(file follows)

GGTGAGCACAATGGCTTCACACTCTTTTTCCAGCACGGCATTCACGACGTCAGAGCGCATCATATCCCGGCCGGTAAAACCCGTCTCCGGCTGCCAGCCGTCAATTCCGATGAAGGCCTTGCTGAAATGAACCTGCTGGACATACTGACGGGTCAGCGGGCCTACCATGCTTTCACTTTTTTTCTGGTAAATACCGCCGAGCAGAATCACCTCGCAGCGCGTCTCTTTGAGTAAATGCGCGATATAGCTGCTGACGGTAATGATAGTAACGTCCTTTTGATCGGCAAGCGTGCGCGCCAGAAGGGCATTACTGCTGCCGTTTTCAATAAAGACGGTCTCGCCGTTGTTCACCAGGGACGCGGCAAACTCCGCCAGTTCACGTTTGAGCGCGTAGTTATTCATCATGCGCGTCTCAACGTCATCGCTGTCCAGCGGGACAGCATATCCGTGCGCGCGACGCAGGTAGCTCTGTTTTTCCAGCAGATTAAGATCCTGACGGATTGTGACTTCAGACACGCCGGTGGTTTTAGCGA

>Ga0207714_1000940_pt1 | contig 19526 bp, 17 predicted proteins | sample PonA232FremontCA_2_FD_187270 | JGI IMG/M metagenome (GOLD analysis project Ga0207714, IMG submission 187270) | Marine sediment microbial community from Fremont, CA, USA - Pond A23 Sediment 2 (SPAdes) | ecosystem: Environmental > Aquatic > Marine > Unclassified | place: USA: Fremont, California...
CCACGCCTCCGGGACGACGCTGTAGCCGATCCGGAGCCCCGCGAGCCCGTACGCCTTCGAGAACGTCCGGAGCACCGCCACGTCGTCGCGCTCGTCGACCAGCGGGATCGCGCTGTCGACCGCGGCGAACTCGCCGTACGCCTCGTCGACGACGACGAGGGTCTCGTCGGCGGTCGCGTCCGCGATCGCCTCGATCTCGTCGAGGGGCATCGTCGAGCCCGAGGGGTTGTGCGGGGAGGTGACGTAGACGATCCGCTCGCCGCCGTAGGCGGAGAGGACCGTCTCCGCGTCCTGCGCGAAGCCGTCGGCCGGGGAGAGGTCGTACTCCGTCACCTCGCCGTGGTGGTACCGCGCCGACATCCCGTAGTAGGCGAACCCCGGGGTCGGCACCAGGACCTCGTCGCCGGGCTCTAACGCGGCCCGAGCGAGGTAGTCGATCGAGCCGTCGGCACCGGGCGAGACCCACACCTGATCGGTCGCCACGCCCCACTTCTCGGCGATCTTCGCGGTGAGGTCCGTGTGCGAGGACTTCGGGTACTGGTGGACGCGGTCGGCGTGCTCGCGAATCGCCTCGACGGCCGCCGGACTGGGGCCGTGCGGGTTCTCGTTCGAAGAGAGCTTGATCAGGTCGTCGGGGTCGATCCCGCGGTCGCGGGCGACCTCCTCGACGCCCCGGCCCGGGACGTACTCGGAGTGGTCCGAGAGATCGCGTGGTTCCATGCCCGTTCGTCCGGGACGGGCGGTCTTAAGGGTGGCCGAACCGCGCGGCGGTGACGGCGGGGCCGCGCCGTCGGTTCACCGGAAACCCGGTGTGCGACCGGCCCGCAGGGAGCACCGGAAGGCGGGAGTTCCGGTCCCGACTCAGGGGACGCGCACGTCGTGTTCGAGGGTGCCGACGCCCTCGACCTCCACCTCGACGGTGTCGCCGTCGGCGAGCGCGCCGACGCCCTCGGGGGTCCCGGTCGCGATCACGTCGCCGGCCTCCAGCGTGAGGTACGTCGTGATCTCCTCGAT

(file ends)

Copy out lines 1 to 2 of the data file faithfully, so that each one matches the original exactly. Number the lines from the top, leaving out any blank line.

GGTGAGCACAATGGCTTCACACTCTTTTTCCAGCACGGCATTCACGACGTCAGAGCGCATCATATCCCGGCCGGTAAAACCCGTCTCCGGCTGCCAGCCGTCAATTCCGATGAAGGCCTTGCTGAAATGAACCTGCTGGACATACTGACGGGTCAGCGGGCCTACCATGCTTTCACTTTTTTTCTGGTAAATACCGCCGAGCAGAATCACCTCGCAGCGCGTCTCTTTGAGTAAATGCGCGATATAGCTGCTGACGGTAATGATAGTAACGTCCTTTTGATCGGCAAGCGTGCGCGCCAGAAGGGCATTACTGCTGCCGTTTTCAATAAAGACGGTCTCGCCGTTGTTCACCAGGGACGCGGCAAACTCCGCCAGTTCACGTTTGAGCGCGTAGTTATTCATCATGCGCGTCTCAACGTCATCGCTGTCCAGCGGGACAGCATATCCGTGCGCGCGACGCAGGTAGCTCTGTTTTTCCAGCAGATTAAGATCCTGACGGATTGTGACTTCAGACACGCCGGTGGTTTTAGCGA

>Ga0207714_1000940_pt1 | contig 19526 bp, 17 predicted proteins | sample PonA232FremontCA_2_FD_187270 | JGI IMG/M metagenome (GOLD analysis project Ga0207714, IMG submission 187270) | Marine sediment microbial community from Fremont, CA, USA - Pond A23 Sediment 2 (SPAdes) | ecosystem: Environmental > Aquatic > Marine > Unclassified | place: USA: Fremont, California...